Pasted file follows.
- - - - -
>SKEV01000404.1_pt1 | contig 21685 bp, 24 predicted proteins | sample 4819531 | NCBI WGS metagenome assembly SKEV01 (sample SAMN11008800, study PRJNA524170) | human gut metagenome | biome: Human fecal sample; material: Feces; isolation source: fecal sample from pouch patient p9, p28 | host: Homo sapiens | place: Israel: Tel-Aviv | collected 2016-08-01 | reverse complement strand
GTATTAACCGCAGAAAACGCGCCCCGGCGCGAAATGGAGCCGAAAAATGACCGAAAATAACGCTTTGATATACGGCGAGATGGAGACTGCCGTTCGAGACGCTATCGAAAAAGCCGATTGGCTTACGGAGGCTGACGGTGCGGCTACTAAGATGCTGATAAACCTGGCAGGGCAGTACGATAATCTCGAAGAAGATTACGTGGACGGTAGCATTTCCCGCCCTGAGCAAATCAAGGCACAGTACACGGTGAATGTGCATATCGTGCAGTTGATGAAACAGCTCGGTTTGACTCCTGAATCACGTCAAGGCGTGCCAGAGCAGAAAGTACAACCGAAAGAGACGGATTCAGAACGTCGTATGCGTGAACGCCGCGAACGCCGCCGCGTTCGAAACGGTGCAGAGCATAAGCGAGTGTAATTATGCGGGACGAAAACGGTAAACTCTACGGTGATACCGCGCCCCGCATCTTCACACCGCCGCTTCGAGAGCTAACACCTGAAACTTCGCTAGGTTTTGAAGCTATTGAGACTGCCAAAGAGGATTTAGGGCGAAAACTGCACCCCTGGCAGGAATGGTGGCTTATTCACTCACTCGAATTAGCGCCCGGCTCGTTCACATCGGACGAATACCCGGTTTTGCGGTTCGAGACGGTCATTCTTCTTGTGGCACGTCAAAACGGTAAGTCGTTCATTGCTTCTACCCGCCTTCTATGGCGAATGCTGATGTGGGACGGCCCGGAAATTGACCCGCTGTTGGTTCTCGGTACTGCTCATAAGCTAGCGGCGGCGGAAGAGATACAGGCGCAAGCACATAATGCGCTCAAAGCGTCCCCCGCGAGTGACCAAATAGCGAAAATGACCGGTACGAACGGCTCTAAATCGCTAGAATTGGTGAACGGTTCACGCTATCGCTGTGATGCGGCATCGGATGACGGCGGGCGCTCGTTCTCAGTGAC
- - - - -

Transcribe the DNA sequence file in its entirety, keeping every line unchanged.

>SKEV01000404.1_pt1 | contig 21685 bp, 24 predicted proteins | sample 4819531 | NCBI WGS metagenome assembly SKEV01 (sample SAMN11008800, study PRJNA524170) | human gut metagenome | biome: Human fecal sample; material: Feces; isolation source: fecal sample from pouch patient p9, p28 | host: Homo sapiens | place: Israel: Tel-Aviv | collected 2016-08-01 | reverse complement strand
GTATTAACCGCAGAAAACGCGCCCCGGCGCGAAATGGAGCCGAAAAATGACCGAAAATAACGCTTTGATATACGGCGAGATGGAGACTGCCGTTCGAGACGCTATCGAAAAAGCCGATTGGCTTACGGAGGCTGACGGTGCGGCTACTAAGATGCTGATAAACCTGGCAGGGCAGTACGATAATCTCGAAGAAGATTACGTGGACGGTAGCATTTCCCGCCCTGAGCAAATCAAGGCACAGTACACGGTGAATGTGCATATCGTGCAGTTGATGAAACAGCTCGGTTTGACTCCTGAATCACGTCAAGGCGTGCCAGAGCAGAAAGTACAACCGAAAGAGACGGATTCAGAACGTCGTATGCGTGAACGCCGCGAACGCCGCCGCGTTCGAAACGGTGCAGAGCATAAGCGAGTGTAATTATGCGGGACGAAAACGGTAAACTCTACGGTGATACCGCGCCCCGCATCTTCACACCGCCGCTTCGAGAGCTAACACCTGAAACTTCGCTAGGTTTTGAAGCTATTGAGACTGCCAAAGAGGATTTAGGGCGAAAACTGCACCCCTGGCAGGAATGGTGGCTTATTCACTCACTCGAATTAGCGCCCGGCTCGTTCACATCGGACGAATACCCGGTTTTGCGGTTCGAGACGGTCATTCTTCTTGTGGCACGTCAAAACGGTAAGTCGTTCATTGCTTCTACCCGCCTTCTATGGCGAATGCTGATGTGGGACGGCCCGGAAATTGACCCGCTGTTGGTTCTCGGTACTGCTCATAAGCTAGCGGCGGCGGAAGAGATACAGGCGCAAGCACATAATGCGCTCAAAGCGTCCCCCGCGAGTGACCAAATAGCGAAAATGACCGGTACGAACGGCTCTAAATCGCTAGAATTGGTGAACGGTTCACGCTATCGCTGTGATGCGGCATCGGATGACGGCGGGCGCTCGTTCTCAGTGAC